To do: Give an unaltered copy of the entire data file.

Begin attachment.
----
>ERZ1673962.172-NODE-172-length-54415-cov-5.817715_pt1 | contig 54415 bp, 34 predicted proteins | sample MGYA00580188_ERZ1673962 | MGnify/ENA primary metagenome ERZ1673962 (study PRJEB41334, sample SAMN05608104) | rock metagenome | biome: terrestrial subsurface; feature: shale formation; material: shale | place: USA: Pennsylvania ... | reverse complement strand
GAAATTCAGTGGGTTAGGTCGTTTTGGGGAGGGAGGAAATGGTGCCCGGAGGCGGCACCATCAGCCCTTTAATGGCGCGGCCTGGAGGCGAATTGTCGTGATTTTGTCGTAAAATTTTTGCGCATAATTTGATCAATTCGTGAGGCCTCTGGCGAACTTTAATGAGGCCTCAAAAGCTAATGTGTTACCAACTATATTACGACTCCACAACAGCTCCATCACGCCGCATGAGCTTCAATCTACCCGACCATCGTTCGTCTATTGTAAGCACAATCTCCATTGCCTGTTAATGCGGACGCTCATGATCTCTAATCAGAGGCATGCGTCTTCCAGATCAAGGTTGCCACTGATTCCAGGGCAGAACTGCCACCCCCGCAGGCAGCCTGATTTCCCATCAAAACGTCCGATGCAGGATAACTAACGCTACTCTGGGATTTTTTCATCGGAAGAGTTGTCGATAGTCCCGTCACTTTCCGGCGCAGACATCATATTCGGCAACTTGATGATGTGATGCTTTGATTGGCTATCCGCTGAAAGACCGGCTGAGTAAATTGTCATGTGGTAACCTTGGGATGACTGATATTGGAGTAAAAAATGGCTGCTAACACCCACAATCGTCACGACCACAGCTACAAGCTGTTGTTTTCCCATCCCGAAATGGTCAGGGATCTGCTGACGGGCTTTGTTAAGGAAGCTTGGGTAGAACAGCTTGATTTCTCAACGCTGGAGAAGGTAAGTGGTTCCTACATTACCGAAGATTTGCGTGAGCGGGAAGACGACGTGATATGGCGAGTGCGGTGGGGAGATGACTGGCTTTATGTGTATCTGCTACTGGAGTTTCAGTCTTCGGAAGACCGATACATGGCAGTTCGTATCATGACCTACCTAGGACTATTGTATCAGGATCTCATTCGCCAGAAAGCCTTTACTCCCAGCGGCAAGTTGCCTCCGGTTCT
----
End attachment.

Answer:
>ERZ1673962.172-NODE-172-length-54415-cov-5.817715_pt1 | contig 54415 bp, 34 predicted proteins | sample MGYA00580188_ERZ1673962 | MGnify/ENA primary metagenome ERZ1673962 (study PRJEB41334, sample SAMN05608104) | rock metagenome | biome: terrestrial subsurface; feature: shale formation; material: shale | place: USA: Pennsylvania ... | reverse complement strand
GAAATTCAGTGGGTTAGGTCGTTTTGGGGAGGGAGGAAATGGTGCCCGGAGGCGGCACCATCAGCCCTTTAATGGCGCGGCCTGGAGGCGAATTGTCGTGATTTTGTCGTAAAATTTTTGCGCATAATTTGATCAATTCGTGAGGCCTCTGGCGAACTTTAATGAGGCCTCAAAAGCTAATGTGTTACCAACTATATTACGACTCCACAACAGCTCCATCACGCCGCATGAGCTTCAATCTACCCGACCATCGTTCGTCTATTGTAAGCACAATCTCCATTGCCTGTTAATGCGGACGCTCATGATCTCTAATCAGAGGCATGCGTCTTCCAGATCAAGGTTGCCACTGATTCCAGGGCAGAACTGCCACCCCCGCAGGCAGCCTGATTTCCCATCAAAACGTCCGATGCAGGATAACTAACGCTACTCTGGGATTTTTTCATCGGAAGAGTTGTCGATAGTCCCGTCACTTTCCGGCGCAGACATCATATTCGGCAACTTGATGATGTGATGCTTTGATTGGCTATCCGCTGAAAGACCGGCTGAGTAAATTGTCATGTGGTAACCTTGGGATGACTGATATTGGAGTAAAAAATGGCTGCTAACACCCACAATCGTCACGACCACAGCTACAAGCTGTTGTTTTCCCATCCCGAAATGGTCAGGGATCTGCTGACGGGCTTTGTTAAGGAAGCTTGGGTAGAACAGCTTGATTTCTCAACGCTGGAGAAGGTAAGTGGTTCCTACATTACCGAAGATTTGCGTGAGCGGGAAGACGACGTGATATGGCGAGTGCGGTGGGGAGATGACTGGCTTTATGTGTATCTGCTACTGGAGTTTCAGTCTTCGGAAGACCGATACATGGCAGTTCGTATCATGACCTACCTAGGACTATTGTATCAGGATCTCATTCGCCAGAAAGCCTTTACTCCCAGCGGCAAGTTGCCTCCGGTTCT